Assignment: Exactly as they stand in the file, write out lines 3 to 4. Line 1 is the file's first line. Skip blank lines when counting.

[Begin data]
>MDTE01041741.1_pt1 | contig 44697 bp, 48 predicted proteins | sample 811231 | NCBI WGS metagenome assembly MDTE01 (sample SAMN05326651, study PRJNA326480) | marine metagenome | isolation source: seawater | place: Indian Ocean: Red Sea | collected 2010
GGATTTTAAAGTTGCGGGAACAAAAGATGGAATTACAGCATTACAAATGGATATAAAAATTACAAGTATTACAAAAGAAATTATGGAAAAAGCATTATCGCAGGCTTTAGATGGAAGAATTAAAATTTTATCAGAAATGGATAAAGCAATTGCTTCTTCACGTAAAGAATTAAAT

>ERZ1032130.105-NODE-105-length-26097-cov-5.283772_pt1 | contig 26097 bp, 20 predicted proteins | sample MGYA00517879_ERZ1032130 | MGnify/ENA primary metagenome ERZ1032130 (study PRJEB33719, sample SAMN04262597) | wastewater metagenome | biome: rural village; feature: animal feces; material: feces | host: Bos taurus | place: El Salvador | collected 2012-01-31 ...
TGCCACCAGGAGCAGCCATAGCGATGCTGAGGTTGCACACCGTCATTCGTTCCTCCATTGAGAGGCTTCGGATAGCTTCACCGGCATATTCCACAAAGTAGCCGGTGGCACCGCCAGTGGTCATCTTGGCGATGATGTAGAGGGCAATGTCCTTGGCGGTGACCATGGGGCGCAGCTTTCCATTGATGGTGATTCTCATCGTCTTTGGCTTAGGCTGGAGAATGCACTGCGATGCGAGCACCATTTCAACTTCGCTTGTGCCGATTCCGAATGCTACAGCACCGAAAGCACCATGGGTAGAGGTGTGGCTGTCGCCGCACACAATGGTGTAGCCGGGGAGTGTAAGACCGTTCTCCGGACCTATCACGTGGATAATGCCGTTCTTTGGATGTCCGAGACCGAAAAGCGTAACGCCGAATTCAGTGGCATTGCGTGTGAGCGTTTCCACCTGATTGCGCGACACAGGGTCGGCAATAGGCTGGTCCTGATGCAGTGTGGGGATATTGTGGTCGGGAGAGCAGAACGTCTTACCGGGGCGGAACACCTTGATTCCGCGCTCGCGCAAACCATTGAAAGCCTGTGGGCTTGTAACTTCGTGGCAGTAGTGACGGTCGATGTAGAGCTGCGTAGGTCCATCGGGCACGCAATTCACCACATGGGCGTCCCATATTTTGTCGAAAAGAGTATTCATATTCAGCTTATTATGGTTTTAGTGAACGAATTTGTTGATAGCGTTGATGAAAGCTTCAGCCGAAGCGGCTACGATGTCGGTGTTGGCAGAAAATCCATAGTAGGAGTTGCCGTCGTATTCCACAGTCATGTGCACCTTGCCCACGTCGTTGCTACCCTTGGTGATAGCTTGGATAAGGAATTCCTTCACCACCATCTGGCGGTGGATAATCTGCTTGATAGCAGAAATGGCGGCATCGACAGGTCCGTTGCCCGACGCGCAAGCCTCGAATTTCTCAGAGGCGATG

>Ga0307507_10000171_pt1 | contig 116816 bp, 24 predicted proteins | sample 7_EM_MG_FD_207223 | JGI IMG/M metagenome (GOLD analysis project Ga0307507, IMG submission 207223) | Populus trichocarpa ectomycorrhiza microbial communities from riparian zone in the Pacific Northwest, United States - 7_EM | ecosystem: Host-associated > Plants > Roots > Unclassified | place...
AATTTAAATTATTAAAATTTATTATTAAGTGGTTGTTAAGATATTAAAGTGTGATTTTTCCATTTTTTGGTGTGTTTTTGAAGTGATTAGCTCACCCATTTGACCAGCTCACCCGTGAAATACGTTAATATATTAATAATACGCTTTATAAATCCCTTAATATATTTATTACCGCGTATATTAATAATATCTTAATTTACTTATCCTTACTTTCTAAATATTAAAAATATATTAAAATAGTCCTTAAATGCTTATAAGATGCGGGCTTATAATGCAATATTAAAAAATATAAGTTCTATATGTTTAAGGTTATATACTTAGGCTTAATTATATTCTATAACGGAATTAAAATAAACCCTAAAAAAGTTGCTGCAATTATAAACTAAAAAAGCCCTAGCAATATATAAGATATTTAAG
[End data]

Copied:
>ERZ1032130.105-NODE-105-length-26097-cov-5.283772_pt1 | contig 26097 bp, 20 predicted proteins | sample MGYA00517879_ERZ1032130 | MGnify/ENA primary metagenome ERZ1032130 (study PRJEB33719, sample SAMN04262597) | wastewater metagenome | biome: rural village; feature: animal feces; material: feces | host: Bos taurus | place: El Salvador | collected 2012-01-31 ...
TGCCACCAGGAGCAGCCATAGCGATGCTGAGGTTGCACACCGTCATTCGTTCCTCCATTGAGAGGCTTCGGATAGCTTCACCGGCATATTCCACAAAGTAGCCGGTGGCACCGCCAGTGGTCATCTTGGCGATGATGTAGAGGGCAATGTCCTTGGCGGTGACCATGGGGCGCAGCTTTCCATTGATGGTGATTCTCATCGTCTTTGGCTTAGGCTGGAGAATGCACTGCGATGCGAGCACCATTTCAACTTCGCTTGTGCCGATTCCGAATGCTACAGCACCGAAAGCACCATGGGTAGAGGTGTGGCTGTCGCCGCACACAATGGTGTAGCCGGGGAGTGTAAGACCGTTCTCCGGACCTATCACGTGGATAATGCCGTTCTTTGGATGTCCGAGACCGAAAAGCGTAACGCCGAATTCAGTGGCATTGCGTGTGAGCGTTTCCACCTGATTGCGCGACACAGGGTCGGCAATAGGCTGGTCCTGATGCAGTGTGGGGATATTGTGGTCGGGAGAGCAGAACGTCTTACCGGGGCGGAACACCTTGATTCCGCGCTCGCGCAAACCATTGAAAGCCTGTGGGCTTGTAACTTCGTGGCAGTAGTGACGGTCGATGTAGAGCTGCGTAGGTCCATCGGGCACGCAATTCACCACATGGGCGTCCCATATTTTGTCGAAAAGAGTATTCATATTCAGCTTATTATGGTTTTAGTGAACGAATTTGTTGATAGCGTTGATGAAAGCTTCAGCCGAAGCGGCTACGATGTCGGTGTTGGCAGAAAATCCATAGTAGGAGTTGCCGTCGTATTCCACAGTCATGTGCACCTTGCCCACGTCGTTGCTACCCTTGGTGATAGCTTGGATAAGGAATTCCTTCACCACCATCTGGCGGTGGATAATCTGCTTGATAGCAGAAATGGCGGCATCGACAGGTCCGTTGCCCGACGCGCAAGCCTCGAATTTCTCAGAGGCGATG